Nick Hustle: I wouldn’t be mad if that video of kanye dropped though. My 1st experience in the studio was back in ’05, all I had was the recorder that comes with windows, a lil whack computer mic, my 70 page notebook and my partner in crime back then, J. Wise. He came with the beats. I recorded in my closet, like alot of artist starting off but we didn’t know where to start. With the recorder on windows you only had like a 30 second slot, but everytime you press record and stop again it would give you another 30 seconds. I had to click record and stop like 10 times ’til I had enough time to record a full song. Then I had to try to find a way to put it on cd, which can’t be done. Thank God that was my set up for about 3 months. Then I upgraded to Sony Acid, a vocal mic and J. Wise mastered Fruity Loops a popular producing program.
BFD: The good thing is that you didn’t give up after what sounds like a pretty rough start. Where are you with the recording process? Are you in a studio now?
Nick Hustle: Right now im working on a mixtape due to be released the last part of this year. The in house studio is up to par. I’m using Cubase which is a nice recording program industry standards. (shout outs to AKG for the nice condenser mic). The beats are coming from around the world now. The current project is crazy, but nothing like the album is going to be. 2011 is necessary for Nick Hustle and all my fam.
BFD: Well I can’t wait to see what you got! Where does the inspiration for your songs come from?
Nick Hustle: Music lovers like you and myself…thank you for being a real ass female and listener of Hip Hop, the game needs more female listeners like you…its a mans world but women run it.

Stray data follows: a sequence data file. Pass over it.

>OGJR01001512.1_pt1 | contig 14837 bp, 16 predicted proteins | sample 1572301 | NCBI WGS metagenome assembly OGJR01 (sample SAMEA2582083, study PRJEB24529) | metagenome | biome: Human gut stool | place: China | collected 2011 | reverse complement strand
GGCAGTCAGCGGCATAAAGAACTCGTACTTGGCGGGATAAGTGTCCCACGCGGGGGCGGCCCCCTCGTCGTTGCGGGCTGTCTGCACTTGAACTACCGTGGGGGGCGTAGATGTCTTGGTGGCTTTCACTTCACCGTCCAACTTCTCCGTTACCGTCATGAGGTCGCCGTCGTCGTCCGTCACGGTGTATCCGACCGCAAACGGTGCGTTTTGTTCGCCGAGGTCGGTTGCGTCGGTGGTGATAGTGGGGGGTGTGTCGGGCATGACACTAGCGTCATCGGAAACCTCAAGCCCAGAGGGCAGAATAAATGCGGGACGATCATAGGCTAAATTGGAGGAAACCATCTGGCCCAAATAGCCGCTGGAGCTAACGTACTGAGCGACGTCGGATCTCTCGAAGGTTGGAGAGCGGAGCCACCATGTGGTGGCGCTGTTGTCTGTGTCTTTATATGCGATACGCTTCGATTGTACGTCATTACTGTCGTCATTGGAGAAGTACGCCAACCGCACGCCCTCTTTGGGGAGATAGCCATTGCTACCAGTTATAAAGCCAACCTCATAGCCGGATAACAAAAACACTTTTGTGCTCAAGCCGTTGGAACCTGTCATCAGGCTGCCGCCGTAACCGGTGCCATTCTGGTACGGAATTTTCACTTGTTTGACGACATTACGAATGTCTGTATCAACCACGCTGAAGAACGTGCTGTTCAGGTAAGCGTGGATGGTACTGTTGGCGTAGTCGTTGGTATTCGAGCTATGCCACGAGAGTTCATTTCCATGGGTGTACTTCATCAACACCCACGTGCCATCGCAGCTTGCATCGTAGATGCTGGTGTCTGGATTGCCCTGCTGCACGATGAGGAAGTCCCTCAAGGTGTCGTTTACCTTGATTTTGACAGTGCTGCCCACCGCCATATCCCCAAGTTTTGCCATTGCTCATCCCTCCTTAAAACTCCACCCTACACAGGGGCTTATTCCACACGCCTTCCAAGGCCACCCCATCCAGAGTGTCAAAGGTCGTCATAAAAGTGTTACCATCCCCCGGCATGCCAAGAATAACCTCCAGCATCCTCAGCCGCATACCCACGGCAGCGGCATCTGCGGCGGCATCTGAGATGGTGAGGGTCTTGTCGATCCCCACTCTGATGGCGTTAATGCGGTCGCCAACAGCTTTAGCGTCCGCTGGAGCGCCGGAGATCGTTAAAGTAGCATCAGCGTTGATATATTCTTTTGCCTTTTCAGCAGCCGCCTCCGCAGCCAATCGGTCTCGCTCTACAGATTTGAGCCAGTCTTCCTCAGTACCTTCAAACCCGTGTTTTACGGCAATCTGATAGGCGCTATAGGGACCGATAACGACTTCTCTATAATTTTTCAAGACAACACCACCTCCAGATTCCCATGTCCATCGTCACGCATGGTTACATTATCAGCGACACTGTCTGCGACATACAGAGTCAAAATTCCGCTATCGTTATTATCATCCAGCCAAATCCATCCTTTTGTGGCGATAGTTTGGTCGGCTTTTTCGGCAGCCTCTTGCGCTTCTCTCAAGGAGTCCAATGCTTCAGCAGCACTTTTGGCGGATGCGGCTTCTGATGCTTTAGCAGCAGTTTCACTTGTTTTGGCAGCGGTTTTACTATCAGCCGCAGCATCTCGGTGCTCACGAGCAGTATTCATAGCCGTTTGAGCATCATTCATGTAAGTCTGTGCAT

BFD: Yea we pretty much run everything! As long as artist are making music from a real place I can only respect that. But when it stops being organic, listeners get lost and ultimately get pissed and that’s when they label that artist “commercial”. What do you want people to gain from your music and why should they even listen in the first place?
Nick Hustle: I want people to just gain a relationship with how I feel about things, I’m sure they would agree on alot of points. People should listen, I would listen to a new artist, at least give them a chance before I label them whack off their appearance or 1st hi hat on a beat. It takes time to make music, like I’ve said before regardless of it being good or garbage, music takes time. So take 4 to 5 minutes out to listen to what took me 4 to 5 months to make, ya know?
BFD: I understand completely. That’s why I respect any artist, from painters, to musicians, to graffiti artist. You seem like you put your heart into what you’re doing…would that be a safe assumption?
Nick Hustle: [I] put my heart into it like I had a transplant…dnt assume, cause its real.
BFD: Where can people go to hear some of your stuff now?
Nick Hustle: You can listen to the new joints from Nick Hustle on facebook, reverbnation, youtube, datpiff and pretty much any music related site just search Nick Hustle. Be looking out for the Nick Hustle Murdertape Series and I’m featured on J Wise’s mixtape.